The anime To Your Eternity (or Fumetsu no Anata e in Japanese), adapted from the manga by Yoshitoki Oima, began airing in April 2021. As soon as the first season ended, it was immediately announced that a second season was scheduled for October 2022 (as you can see below). The final episode of the second season was released today, and I have a lot to say about this season. (WARNING: MAJOR SPOILERS AHEAD!)
Let’s start with what I enjoyed most about Season 2. As much as I was looking forward to the new season, I confess that I was hesitant to start it; in fact, I didn’t start watching it until it had already been airing for over a month. This is because nearly every single episode of Season 1 made me cry, so I expected Season 2 to be equally as devastating. However, I was pleasantly surprised to find that Season 2 only made me cry about three times instead of at least 15 times like Season 1 did. I had gotten used to every new character dying a heartbreaking death as soon as I got attached to them, but as Fushi grew stronger and more in control of his powers in this season, he became better at protecting his friends. I found it reassuring to know that characters like Rean and Booze Man died of old age, especially after seeing so many tragic and untimely deaths. Fushi, however, disagreed with this sentiment. After all, Pioran died of old age too, but her death devastated Fushi so deeply that he decided to turn into a crab and spend years living at the bottom of the ocean so he didn’t have to witness any more of his friends die. I don’t think Fushi’s time in the sea was meant to be comical, but I can’t help but laugh when I think about it, just because turning into a crab to avoid human beings is such a mood.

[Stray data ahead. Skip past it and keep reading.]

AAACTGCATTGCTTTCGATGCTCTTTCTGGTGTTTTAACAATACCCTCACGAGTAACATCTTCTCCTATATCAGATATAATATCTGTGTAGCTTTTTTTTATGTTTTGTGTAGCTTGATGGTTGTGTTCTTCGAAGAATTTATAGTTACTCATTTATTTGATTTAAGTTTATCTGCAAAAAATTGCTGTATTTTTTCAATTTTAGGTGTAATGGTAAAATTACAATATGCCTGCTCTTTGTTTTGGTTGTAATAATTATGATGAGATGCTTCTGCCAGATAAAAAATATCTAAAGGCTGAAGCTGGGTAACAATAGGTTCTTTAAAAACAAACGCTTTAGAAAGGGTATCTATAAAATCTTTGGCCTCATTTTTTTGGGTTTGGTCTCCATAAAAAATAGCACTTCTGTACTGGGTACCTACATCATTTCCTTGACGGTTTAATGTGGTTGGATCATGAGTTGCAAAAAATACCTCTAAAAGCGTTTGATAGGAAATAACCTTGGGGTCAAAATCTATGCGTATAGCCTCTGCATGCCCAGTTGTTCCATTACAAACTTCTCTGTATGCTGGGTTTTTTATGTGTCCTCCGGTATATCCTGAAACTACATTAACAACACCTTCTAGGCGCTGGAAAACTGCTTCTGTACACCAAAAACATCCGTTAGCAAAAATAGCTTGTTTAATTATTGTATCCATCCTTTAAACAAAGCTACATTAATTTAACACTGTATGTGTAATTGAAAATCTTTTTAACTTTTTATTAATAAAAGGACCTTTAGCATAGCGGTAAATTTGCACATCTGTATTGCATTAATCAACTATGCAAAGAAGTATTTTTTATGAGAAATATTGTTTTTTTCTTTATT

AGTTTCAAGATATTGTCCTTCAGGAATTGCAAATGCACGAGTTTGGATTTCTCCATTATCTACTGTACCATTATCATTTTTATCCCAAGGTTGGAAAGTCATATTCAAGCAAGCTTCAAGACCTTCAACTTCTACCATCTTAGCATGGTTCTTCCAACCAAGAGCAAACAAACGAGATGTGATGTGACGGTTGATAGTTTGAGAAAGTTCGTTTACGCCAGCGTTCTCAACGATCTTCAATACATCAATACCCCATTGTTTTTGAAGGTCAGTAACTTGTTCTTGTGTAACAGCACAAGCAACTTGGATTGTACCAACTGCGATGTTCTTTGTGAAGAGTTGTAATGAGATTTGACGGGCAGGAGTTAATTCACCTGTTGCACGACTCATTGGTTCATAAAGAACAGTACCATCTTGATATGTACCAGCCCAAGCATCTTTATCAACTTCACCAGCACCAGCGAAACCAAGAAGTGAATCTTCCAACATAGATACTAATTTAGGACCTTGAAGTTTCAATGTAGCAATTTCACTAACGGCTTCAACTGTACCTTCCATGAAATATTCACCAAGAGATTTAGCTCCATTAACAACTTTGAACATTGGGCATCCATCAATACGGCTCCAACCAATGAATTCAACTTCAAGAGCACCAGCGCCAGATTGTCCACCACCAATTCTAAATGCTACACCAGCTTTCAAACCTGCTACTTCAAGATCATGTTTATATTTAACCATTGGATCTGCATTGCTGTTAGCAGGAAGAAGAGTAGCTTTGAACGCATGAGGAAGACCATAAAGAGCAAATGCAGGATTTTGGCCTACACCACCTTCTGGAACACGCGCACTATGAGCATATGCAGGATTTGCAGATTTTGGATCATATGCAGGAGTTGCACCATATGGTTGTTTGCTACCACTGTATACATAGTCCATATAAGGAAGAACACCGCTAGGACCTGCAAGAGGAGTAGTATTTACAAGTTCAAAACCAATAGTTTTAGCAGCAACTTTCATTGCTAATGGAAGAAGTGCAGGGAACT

Anyway, I think it finally became clear to me that this season would be a little more hopeful when Bon escaped his execution. When I saw him being led to the guillotine, I thought, “Oh boy, here we go again…” But he survived! Fushi saved him just in time, and he was able to start a new life. They even explained the situation to his family so that they didn’t have to mourn him. This made me particularly happy because Bon quickly became my favorite character in this anime. I am a simple woman: I see a character with a purple color scheme, and I love them. But Bon turned out to be much, much more than just another silly purple guy. Some might argue that his significant character development from a spoiled, eccentric dandy to a selfless and reliable strategist was too abrupt. In my opinion, though, realizing his father never intended to let him be king (despite it being his birthright) because nobody takes him seriously, then being suspended over a crocodile-infested canyon alongside a starving orphan boy, and then being sentenced to death, was enough to sober him up right away.